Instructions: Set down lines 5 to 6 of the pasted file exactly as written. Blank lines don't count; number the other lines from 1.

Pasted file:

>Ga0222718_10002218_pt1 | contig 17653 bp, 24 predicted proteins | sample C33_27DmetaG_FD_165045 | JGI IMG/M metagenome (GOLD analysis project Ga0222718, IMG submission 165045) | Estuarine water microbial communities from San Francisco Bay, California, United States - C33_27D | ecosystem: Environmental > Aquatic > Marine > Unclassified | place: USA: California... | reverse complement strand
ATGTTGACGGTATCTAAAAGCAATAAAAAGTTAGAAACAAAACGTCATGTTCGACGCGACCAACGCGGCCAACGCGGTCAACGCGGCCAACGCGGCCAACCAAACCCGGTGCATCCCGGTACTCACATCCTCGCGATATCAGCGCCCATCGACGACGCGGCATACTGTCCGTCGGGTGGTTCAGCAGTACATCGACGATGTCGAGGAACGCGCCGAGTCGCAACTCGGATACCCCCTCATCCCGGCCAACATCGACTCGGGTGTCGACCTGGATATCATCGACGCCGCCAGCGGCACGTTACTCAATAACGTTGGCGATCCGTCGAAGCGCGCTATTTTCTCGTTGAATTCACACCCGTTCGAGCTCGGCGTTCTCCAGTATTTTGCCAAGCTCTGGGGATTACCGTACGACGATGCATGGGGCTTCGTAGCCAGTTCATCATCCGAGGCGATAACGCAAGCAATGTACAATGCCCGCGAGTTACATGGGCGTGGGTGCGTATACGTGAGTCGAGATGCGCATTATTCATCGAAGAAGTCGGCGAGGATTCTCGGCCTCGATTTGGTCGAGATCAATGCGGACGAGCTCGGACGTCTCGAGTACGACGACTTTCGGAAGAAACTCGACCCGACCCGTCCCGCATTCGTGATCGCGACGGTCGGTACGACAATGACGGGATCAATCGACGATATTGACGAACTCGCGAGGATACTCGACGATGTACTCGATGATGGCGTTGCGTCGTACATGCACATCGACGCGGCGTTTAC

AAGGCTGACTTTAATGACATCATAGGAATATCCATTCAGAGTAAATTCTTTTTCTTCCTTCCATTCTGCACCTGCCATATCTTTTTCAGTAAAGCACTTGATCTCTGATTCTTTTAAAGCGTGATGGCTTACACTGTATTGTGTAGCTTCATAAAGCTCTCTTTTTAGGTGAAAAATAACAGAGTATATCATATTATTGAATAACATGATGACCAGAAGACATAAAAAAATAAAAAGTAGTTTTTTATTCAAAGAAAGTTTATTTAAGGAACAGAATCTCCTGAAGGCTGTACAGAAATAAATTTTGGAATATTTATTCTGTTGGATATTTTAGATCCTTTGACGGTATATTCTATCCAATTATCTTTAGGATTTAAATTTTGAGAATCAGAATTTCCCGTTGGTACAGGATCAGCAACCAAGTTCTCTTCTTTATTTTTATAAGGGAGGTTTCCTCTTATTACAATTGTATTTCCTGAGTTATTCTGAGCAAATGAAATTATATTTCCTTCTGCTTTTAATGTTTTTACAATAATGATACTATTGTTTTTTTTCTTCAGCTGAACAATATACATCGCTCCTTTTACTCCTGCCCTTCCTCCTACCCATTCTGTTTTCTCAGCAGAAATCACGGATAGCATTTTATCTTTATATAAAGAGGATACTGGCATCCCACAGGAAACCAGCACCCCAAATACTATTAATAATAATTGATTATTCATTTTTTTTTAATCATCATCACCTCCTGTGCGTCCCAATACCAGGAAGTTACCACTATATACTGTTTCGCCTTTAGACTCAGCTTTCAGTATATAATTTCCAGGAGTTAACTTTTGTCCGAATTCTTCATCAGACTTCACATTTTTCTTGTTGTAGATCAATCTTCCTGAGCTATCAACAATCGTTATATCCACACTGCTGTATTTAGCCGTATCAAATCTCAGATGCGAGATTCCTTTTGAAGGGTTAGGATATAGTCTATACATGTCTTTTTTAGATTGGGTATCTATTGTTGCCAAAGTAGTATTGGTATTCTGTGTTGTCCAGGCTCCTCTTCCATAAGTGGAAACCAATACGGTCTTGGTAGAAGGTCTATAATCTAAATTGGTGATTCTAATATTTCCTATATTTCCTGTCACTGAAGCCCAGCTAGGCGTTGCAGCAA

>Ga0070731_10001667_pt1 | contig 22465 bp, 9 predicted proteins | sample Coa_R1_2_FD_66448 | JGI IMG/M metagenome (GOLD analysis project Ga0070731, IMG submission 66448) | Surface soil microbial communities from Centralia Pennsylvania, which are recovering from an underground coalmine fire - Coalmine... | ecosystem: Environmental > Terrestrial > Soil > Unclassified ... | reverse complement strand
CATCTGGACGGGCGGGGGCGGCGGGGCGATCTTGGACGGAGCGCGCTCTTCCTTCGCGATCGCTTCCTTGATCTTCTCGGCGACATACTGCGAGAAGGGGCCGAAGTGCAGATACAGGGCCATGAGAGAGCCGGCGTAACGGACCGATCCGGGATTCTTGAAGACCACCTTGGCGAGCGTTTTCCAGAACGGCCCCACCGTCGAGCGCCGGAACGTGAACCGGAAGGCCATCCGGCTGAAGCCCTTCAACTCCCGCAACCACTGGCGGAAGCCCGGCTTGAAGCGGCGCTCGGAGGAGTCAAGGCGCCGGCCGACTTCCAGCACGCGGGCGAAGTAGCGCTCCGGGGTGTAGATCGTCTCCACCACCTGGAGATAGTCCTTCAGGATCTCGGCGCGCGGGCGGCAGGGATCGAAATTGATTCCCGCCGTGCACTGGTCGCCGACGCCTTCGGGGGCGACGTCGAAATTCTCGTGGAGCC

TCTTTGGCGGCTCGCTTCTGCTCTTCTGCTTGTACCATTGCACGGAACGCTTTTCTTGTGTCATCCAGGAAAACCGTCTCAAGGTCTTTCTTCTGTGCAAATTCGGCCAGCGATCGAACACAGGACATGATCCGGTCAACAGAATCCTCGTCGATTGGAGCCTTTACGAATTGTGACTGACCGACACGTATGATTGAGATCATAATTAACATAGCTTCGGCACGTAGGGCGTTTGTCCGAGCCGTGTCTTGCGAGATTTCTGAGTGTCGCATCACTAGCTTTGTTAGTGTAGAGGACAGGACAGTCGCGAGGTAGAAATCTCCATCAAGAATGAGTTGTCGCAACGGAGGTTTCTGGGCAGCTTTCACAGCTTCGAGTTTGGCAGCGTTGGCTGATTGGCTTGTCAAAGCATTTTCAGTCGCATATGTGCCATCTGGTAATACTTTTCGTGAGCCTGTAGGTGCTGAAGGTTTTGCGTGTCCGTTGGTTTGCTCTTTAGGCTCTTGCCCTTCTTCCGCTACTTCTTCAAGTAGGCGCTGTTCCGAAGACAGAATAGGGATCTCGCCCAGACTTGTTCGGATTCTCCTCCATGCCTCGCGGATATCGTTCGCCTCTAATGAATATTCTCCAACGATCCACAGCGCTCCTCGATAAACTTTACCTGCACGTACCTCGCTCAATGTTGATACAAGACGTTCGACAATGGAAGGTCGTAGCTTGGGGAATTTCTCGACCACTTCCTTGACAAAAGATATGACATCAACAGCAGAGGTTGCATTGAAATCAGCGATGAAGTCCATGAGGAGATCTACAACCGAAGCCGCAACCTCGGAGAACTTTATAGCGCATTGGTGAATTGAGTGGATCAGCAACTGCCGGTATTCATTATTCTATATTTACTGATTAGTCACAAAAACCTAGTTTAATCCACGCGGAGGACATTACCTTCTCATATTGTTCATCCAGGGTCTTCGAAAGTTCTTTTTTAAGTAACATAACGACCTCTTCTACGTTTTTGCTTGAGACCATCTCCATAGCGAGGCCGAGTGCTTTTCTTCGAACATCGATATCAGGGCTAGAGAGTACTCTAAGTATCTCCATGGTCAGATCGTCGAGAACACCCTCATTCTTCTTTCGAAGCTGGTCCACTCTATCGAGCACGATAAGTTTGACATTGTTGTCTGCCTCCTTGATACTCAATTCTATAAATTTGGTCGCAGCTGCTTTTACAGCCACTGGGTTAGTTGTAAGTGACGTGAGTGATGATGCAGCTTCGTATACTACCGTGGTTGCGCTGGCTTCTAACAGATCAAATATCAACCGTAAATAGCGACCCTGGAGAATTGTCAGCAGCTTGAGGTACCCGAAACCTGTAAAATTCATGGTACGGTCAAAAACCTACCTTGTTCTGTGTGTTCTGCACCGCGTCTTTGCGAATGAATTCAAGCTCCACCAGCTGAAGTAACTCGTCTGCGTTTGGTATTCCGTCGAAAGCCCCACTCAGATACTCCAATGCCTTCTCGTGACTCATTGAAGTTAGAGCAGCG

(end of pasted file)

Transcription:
CATCTGGACGGGCGGGGGCGGCGGGGCGATCTTGGACGGAGCGCGCTCTTCCTTCGCGATCGCTTCCTTGATCTTCTCGGCGACATACTGCGAGAAGGGGCCGAAGTGCAGATACAGGGCCATGAGAGAGCCGGCGTAACGGACCGATCCGGGATTCTTGAAGACCACCTTGGCGAGCGTTTTCCAGAACGGCCCCACCGTCGAGCGCCGGAACGTGAACCGGAAGGCCATCCGGCTGAAGCCCTTCAACTCCCGCAACCACTGGCGGAAGCCCGGCTTGAAGCGGCGCTCGGAGGAGTCAAGGCGCCGGCCGACTTCCAGCACGCGGGCGAAGTAGCGCTCCGGGGTGTAGATCGTCTCCACCACCTGGAGATAGTCCTTCAGGATCTCGGCGCGCGGGCGGCAGGGATCGAAATTGATTCCCGCCGTGCACTGGTCGCCGACGCCTTCGGGGGCGACGTCGAAATTCTCGTGGAGCC

TCTTTGGCGGCTCGCTTCTGCTCTTCTGCTTGTACCATTGCACGGAACGCTTTTCTTGTGTCATCCAGGAAAACCGTCTCAAGGTCTTTCTTCTGTGCAAATTCGGCCAGCGATCGAACACAGGACATGATCCGGTCAACAGAATCCTCGTCGATTGGAGCCTTTACGAATTGTGACTGACCGACACGTATGATTGAGATCATAATTAACATAGCTTCGGCACGTAGGGCGTTTGTCCGAGCCGTGTCTTGCGAGATTTCTGAGTGTCGCATCACTAGCTTTGTTAGTGTAGAGGACAGGACAGTCGCGAGGTAGAAATCTCCATCAAGAATGAGTTGTCGCAACGGAGGTTTCTGGGCAGCTTTCACAGCTTCGAGTTTGGCAGCGTTGGCTGATTGGCTTGTCAAAGCATTTTCAGTCGCATATGTGCCATCTGGTAATACTTTTCGTGAGCCTGTAGGTGCTGAAGGTTTTGCGTGTCCGTTGGTTTGCTCTTTAGGCTCTTGCCCTTCTTCCGCTACTTCTTCAAGTAGGCGCTGTTCCGAAGACAGAATAGGGATCTCGCCCAGACTTGTTCGGATTCTCCTCCATGCCTCGCGGATATCGTTCGCCTCTAATGAATATTCTCCAACGATCCACAGCGCTCCTCGATAAACTTTACCTGCACGTACCTCGCTCAATGTTGATACAAGACGTTCGACAATGGAAGGTCGTAGCTTGGGGAATTTCTCGACCACTTCCTTGACAAAAGATATGACATCAACAGCAGAGGTTGCATTGAAATCAGCGATGAAGTCCATGAGGAGATCTACAACCGAAGCCGCAACCTCGGAGAACTTTATAGCGCATTGGTGAATTGAGTGGATCAGCAACTGCCGGTATTCATTATTCTATATTTACTGATTAGTCACAAAAACCTAGTTTAATCCACGCGGAGGACATTACCTTCTCATATTGTTCATCCAGGGTCTTCGAAAGTTCTTTTTTAAGTAACATAACGACCTCTTCTACGTTTTTGCTTGAGACCATCTCCATAGCGAGGCCGAGTGCTTTTCTTCGAACATCGATATCAGGGCTAGAGAGTACTCTAAGTATCTCCATGGTCAGATCGTCGAGAACACCCTCATTCTTCTTTCGAAGCTGGTCCACTCTATCGAGCACGATAAGTTTGACATTGTTGTCTGCCTCCTTGATACTCAATTCTATAAATTTGGTCGCAGCTGCTTTTACAGCCACTGGGTTAGTTGTAAGTGACGTGAGTGATGATGCAGCTTCGTATACTACCGTGGTTGCGCTGGCTTCTAACAGATCAAATATCAACCGTAAATAGCGACCCTGGAGAATTGTCAGCAGCTTGAGGTACCCGAAACCTGTAAAATTCATGGTACGGTCAAAAACCTACCTTGTTCTGTGTGTTCTGCACCGCGTCTTTGCGAATGAATTCAAGCTCCACCAGCTGAAGTAACTCGTCTGCGTTTGGTATTCCGTCGAAAGCCCCACTCAGATACTCCAATGCCTTCTCGTGACTCATTGAAGTTAGAGCAGCG